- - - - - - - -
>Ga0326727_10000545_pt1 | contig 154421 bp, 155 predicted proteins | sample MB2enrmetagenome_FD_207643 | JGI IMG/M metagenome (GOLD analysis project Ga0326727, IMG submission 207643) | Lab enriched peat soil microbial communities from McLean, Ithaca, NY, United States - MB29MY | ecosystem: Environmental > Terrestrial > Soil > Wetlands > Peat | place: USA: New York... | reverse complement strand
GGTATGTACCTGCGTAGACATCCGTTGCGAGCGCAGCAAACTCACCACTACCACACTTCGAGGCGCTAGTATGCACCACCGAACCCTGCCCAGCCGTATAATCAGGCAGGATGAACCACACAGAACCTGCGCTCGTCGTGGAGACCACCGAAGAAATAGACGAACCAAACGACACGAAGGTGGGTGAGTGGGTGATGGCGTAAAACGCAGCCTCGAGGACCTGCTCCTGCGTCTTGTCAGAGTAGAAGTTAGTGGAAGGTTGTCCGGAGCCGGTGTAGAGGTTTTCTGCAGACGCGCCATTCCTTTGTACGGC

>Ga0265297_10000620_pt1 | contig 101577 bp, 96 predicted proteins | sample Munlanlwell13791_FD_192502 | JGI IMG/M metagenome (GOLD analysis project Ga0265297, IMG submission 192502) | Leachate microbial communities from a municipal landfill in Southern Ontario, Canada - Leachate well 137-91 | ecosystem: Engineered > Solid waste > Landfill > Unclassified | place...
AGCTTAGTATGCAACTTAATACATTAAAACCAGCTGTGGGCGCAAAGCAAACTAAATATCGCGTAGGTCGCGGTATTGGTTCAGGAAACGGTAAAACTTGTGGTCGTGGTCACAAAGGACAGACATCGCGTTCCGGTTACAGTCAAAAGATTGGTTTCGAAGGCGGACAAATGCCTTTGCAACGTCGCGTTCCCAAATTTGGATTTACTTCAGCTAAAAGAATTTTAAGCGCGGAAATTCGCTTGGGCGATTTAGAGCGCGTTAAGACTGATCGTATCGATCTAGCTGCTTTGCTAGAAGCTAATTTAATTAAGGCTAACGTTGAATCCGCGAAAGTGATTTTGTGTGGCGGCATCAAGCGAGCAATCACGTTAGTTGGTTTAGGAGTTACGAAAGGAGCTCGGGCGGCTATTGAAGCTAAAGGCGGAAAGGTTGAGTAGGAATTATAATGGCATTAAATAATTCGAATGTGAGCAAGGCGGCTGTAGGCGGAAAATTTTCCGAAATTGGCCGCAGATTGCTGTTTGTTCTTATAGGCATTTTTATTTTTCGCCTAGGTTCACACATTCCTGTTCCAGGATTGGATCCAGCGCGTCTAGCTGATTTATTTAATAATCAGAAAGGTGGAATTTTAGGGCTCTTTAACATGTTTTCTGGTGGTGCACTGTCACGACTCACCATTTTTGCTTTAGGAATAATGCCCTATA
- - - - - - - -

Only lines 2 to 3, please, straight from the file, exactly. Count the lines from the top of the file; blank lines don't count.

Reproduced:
GGTATGTACCTGCGTAGACATCCGTTGCGAGCGCAGCAAACTCACCACTACCACACTTCGAGGCGCTAGTATGCACCACCGAACCCTGCCCAGCCGTATAATCAGGCAGGATGAACCACACAGAACCTGCGCTCGTCGTGGAGACCACCGAAGAAATAGACGAACCAAACGACACGAAGGTGGGTGAGTGGGTGATGGCGTAAAACGCAGCCTCGAGGACCTGCTCCTGCGTCTTGTCAGAGTAGAAGTTAGTGGAAGGTTGTCCGGAGCCGGTGTAGAGGTTTTCTGCAGACGCGCCATTCCTTTGTACGGC

>Ga0265297_10000620_pt1 | contig 101577 bp, 96 predicted proteins | sample Munlanlwell13791_FD_192502 | JGI IMG/M metagenome (GOLD analysis project Ga0265297, IMG submission 192502) | Leachate microbial communities from a municipal landfill in Southern Ontario, Canada - Leachate well 137-91 | ecosystem: Engineered > Solid waste > Landfill > Unclassified | place...